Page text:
Film Room: A Cautionary Tale Of How Not To Defend Adrian Peterson

Doc Bear zeroes in on a single play from the Vikings 31-14 Week 3 beatdown on the Chargers to show what the Broncos don't want to do when defending Adrian Peterson on Sunday.

On Sunday, September 27th, the San Diego Chargers were on the road in Minnesota. The Vikings gave them a rousing welcome. Adrian Peterson carried 20 times for 126 yards and two touchdowns in a classic beat-down.

At 5:29 of the third quarter, San Diego showed some of the reasons that they were getting pounded so badly. To be fair, they were down to five offensive linemen who could even suit up. Phillip Rivers was sacked four times and intercepted once, due to pressure. Much of the defense was also dealing with injuries.

There was plenty of blame to go around. Part of it was that the Bolts were badly afflicted with the injury bug. The rest of the problem was the play of the remaining players.

One of the keys to keeping it together when things get ugly is to hold on tight to the fundamentals of your position. Gap discipline and setting the edge are essential against a run-oriented team. Weak fundamentals invite long plays by your opponents.

Let’s break down what went wrong, focusing on the linebackers on that play. Manti Te'o is  #50 and Donald Butler is #56 . OLB Kyle Emanuel is #51.

This play came with Minnesota on the San Diego 33-yard-line, 1st-and-10. As the play starts, Minnesota has two tight ends on the defensive right and a man in motion. San Diego has Craig Mager (#29) shadowing the player in motion.  Eric Weddle (#32) is staying home in case one of the right-side TEs runs a route. He drifted farther toward the sideline than he should. 

Te’o is guarding the left A-gap, while Butler covers the right B-gap. ROLB Emanuel is standing over the right outside TE. Weddle is there in case the inside TE runs a route, but he’s too far away, toward the sideline.  

The Minnesota O-line isn’t trying to hide what they’re doing with this play. There’s a man in motion, but the Vikings still have two TEs on the right. When a team puts five guys on one end of the OL (overloading), it generally signals a run. This was no exception.

At the snap, all of San Diego's front-three are well engaged. NT Ryan Carrethers was in 0-technique, helmet-to-helmet with the center. Matt Kalil (#75) is the right tackle. He easily overpowers the RDE. The LDE (#97, Darius Philon) is too far from the play to affect it, unless he flashes through and tackles Peterson in the backfield.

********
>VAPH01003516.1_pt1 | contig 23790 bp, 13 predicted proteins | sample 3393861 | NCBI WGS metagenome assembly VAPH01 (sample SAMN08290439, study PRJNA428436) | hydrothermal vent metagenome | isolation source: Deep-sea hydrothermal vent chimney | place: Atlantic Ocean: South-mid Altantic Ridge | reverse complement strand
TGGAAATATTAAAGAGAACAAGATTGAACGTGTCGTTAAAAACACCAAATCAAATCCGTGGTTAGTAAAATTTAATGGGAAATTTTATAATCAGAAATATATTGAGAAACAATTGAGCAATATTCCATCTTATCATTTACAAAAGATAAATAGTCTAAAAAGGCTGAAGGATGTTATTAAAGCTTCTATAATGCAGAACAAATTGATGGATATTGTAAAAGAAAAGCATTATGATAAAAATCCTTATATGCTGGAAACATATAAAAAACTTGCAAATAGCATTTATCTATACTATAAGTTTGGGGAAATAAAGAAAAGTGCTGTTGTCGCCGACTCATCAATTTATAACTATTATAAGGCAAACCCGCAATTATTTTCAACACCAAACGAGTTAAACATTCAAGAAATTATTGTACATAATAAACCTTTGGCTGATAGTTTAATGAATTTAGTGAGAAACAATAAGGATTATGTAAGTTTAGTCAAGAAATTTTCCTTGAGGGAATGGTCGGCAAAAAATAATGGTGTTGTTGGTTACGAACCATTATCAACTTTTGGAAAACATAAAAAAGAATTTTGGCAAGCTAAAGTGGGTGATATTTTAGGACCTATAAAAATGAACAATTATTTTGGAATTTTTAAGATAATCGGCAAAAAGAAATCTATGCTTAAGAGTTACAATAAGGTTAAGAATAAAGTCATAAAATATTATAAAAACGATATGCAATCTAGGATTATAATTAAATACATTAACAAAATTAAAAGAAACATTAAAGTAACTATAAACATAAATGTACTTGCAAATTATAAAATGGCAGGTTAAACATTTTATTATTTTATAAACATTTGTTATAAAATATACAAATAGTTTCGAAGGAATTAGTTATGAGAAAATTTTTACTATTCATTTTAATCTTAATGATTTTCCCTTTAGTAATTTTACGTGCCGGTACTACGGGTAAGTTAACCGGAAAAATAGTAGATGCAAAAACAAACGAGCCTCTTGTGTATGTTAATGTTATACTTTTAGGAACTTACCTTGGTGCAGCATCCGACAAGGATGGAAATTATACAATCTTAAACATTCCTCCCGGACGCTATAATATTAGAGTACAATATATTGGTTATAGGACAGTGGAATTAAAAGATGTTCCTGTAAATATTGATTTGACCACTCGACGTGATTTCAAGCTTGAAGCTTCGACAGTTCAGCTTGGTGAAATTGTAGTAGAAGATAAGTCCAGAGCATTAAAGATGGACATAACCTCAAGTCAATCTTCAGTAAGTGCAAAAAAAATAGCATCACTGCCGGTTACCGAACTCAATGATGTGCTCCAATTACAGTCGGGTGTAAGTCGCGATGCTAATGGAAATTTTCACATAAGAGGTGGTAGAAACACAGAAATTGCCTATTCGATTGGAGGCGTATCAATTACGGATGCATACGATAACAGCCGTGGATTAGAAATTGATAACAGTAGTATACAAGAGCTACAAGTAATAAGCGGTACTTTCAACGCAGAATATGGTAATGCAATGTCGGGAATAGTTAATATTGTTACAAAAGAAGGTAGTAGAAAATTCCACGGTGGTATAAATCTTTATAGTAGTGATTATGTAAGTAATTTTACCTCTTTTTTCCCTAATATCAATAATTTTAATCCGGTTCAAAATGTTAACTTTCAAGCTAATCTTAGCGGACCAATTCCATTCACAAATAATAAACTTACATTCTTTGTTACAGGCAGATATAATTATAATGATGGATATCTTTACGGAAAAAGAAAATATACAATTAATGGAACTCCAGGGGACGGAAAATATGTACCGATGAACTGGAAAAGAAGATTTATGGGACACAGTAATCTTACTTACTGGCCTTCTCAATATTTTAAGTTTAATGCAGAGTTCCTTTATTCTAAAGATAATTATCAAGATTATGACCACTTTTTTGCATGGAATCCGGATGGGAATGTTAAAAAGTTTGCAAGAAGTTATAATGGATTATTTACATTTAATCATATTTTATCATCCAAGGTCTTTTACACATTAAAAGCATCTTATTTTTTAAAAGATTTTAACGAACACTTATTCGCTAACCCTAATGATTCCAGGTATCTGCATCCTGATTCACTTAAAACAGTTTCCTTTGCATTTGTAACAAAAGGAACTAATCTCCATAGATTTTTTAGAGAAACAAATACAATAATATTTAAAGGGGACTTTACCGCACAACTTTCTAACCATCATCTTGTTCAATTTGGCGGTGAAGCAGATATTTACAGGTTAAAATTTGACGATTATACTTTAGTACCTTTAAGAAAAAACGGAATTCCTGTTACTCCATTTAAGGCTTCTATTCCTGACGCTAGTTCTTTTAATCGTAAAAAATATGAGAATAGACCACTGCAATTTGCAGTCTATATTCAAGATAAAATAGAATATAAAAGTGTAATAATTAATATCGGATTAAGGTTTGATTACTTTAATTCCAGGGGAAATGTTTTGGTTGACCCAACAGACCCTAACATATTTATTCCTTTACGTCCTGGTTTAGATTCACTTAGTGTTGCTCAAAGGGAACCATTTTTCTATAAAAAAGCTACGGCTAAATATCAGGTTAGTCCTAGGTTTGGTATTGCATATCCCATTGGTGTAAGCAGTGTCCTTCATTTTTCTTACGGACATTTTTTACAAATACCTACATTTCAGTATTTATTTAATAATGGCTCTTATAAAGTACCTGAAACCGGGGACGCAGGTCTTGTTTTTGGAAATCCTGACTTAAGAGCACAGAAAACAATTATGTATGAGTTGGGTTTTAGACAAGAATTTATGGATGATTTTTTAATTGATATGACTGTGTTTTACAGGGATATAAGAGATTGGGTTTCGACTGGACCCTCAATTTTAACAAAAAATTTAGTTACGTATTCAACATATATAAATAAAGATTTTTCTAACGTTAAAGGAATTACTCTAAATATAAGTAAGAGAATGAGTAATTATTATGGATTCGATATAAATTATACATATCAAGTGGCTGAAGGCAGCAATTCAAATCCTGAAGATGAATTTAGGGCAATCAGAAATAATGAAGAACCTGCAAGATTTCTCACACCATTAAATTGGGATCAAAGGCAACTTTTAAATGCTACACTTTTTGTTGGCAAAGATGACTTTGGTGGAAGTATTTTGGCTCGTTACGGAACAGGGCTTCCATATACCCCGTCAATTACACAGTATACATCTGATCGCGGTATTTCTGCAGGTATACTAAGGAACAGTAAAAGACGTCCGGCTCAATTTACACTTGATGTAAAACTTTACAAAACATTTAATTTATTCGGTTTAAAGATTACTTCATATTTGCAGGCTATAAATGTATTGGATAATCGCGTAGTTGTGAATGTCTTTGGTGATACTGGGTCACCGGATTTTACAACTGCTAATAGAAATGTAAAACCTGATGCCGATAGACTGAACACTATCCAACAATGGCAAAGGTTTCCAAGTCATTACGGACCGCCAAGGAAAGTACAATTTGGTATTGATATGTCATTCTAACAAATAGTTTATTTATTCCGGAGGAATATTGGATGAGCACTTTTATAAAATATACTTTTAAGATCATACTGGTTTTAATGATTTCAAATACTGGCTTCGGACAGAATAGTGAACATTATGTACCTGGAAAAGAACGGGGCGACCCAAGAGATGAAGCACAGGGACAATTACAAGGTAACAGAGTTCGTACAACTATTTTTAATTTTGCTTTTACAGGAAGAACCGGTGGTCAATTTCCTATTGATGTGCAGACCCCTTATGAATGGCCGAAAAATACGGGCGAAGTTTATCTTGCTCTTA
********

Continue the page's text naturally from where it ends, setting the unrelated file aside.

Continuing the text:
Minnesota did three smart things at the snap. First, the O-line blocked toward the defensive left, clearing the running lane. Second, left guard Brandon Fusco (#63) fired to the second level and engaged Butler, who couldn’t stack and shed him. Third, TE Rhett Ellison (#85) fired out to help with the RDE. He left that block to the tackle, and put Te’o down. Bad play by T’eo.

What led to it? It’s simple. Watch the GIF carefully. Butler and Te’o switch sides at the snap. Te’o became the player who should have shut this play down for short yardage. He shuffle-steps well, not crossing his feet, but he badly overruns the play.

Trying to recover leaves him off balance. He slips as he tries to fly back to reset the edge. That makes Ellison’s job of blocking him easy. Kyle Emanuel is engaged with the outside TE, who pretends that Emanuel is driving him back toward the center.

The truth is, that’s exactly what the TE wanted. It clears Emanuel from the play, keeping him from setting the right edge. Te’o, who should have taken over setting the edge, is already going down.

This establishes a clear path for Adrian Peterson around the corner. He took the handoff and swept to the gaping hole. Weddle was too far outside to get back and slow him.

As Peterson comes around the corner, he sees Charger uniforms ahead and cuts back toward the center. Butler couldn’t shed Fusco, so Peterson flies past them. Eventually, safety Jimmy Wilson gets his hands on him. CB Patrick Robinson comes in to help. Emanuel has disengaged and ran in front of Peterson, in case he breaks away from the DBs. The run gained 10 yards and a first down.

So, what went wrong? The RDE didn’t keep his head up. He both lost sight of the play and was beaten by his man.

OLB Emanuel forgot one of the oldest rules in football. If your man gives way too easily, you’re biting on a fake. He lost the edge. He, too, failed to keep his head up and completely lost gap discipline.

There’s nothing wrong with Butler and Te’o switching as they did. Yet Te’o also failed to watch the play. He had the angle to hit Peterson just past the line of scrimmage. Instead, he badly overran the play and slipped trying to get back. It was his job to re-set the edge in Emanuel’s absence, but he showed very poor technique.

Butler just couldn’t shed the LG. Since Peterson was at his right as he cut back, Butler should have been able to reach him. But Fusco was tenacious, and reacquired the block.

This doesn’t give the Denver Broncos any clues to the Vikings that they didn’t already know. Slowing Peterson is Job No. 1 this weekend. This serves as a reminder not to overrun the play when you’re attacking, but that hasn’t often been a problem this season for Denver. It does remind them that San Diego has some major personnel problems right now.

Sloppy technique loses games. The final tally was 31-14, and it could have been worse. Denver doesn’t get the Chargers until December 6th. Things might change.

But SD is going to need a lot of coaching between now and then. They may be worse right now than the improving Raiders. That’s a sad thought if you’re a Bolts fan.

Animated Images via NFL Game Pass.

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Doc Bear is a Featured Columnist for MileHighHuddle. You can find him on Twitter @alloverfatman.

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